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Text Version   RSS   Subscribe   Unsubscribe   Archive   Media Kit       October 06, 2015


 



Motivation is key in turning around learning differences
By Ronald M. Kraus
Though there is surprisingly scant research on motivation and learning disabilities, motivation is in fact key to helping create change for students with learning differences. It is the engine that drives the train of learning, the spark that propels the individual. To understand motivation, here is a look at what the research by Richard Ryan and Edward Deci says. It first describes a continuum of different types of motivation, followed by an explanation of each.
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ISAC offering annual certification series of training modules for FAFSA
ISCA
To assist you in helping your students with the Free Application for Federal Student Aid and staying current on the financial aid process and programs, ISAC offers an annual certification series of training modules. Session participants who successfully pass each knowledge assessment receive — via an email from ISAC — an official certificate of completion, which is valid for one year. ISAC also awards continuing education credits and continuing professional development units to session participants at a rate of one per contact hour.
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Illinois awarded millions for more charter schools
WUIS-FM
Illinois students may have more schools to choose from in the near future. Over the next five years, the U. S. Department of Education will give Illinois $42 million to spend on the creation of up to 70 new charter schools. Illinois is one of eight states to receive an award through a competitive application process.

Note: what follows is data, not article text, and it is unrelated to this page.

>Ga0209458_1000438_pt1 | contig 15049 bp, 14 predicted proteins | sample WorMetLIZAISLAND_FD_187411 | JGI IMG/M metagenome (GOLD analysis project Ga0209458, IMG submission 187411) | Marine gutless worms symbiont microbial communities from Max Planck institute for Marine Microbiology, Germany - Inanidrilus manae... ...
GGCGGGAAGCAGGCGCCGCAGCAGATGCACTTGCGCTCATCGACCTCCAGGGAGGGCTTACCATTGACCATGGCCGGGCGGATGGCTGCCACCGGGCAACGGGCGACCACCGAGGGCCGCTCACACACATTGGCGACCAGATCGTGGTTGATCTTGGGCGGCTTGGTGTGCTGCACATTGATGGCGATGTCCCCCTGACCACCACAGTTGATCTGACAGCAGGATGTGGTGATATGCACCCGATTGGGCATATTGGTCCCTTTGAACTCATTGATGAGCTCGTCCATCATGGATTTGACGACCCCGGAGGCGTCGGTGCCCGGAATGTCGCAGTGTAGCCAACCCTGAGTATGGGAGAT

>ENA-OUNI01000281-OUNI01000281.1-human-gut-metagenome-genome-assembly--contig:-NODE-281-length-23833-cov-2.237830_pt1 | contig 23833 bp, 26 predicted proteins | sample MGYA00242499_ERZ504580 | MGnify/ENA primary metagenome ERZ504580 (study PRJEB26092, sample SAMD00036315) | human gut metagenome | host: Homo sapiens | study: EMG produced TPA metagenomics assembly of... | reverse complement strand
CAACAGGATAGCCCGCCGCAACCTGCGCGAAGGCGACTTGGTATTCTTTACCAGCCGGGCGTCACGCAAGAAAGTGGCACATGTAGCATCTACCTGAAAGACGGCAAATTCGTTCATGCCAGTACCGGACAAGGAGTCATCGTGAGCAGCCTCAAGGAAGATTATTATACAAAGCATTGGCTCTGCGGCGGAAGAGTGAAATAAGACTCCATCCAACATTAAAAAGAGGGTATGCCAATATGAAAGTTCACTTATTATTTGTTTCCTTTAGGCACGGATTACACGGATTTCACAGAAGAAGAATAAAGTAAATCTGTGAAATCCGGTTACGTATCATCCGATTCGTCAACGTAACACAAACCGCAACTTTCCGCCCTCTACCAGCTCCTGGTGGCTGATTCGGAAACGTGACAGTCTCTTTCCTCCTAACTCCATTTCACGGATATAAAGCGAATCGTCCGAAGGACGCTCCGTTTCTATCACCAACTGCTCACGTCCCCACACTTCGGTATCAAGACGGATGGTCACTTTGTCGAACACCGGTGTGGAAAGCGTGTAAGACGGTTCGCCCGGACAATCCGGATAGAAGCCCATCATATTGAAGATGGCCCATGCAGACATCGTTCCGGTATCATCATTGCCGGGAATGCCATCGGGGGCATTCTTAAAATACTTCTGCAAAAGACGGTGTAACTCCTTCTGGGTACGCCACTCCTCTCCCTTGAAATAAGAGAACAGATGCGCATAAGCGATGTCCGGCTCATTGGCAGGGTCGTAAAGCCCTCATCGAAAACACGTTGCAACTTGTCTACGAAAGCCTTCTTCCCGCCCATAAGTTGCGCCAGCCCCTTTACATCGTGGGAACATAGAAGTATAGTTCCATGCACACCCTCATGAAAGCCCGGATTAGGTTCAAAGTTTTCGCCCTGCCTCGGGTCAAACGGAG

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Putting fun in the fundamentals
The Courier
There's a lot of laughter happening at the University of Findlay's Clubhouse Reading Center. During a recent session, two groups of youngsters were playing the game Twister with a twist. In addition to touching the right colored circles with the right body part, they also had to find special words printed on pieces of paper and taped to the circles, such as "defense" for a word that had "de" in it, or "midseason" for a word containing "mid."
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Scholar suggests ways to craft more effective homework assignments
Stanford University via Phys.org
The quality of a homework assignment is important to student achievement, a Stanford scholar says. But the devil is in the details, according to Denise Pope, senior lecturer at the Stanford Graduate School of Education, who recently published a book on the subject. "The quality of the homework assignment and whether or not students find it meaningful can have a significant impact on student achievement, homework completion, motivation and physical health," Pope said in a recent interview.
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Looking for similar articles? Search here, keywords HOMEWORK.


How to teach introverts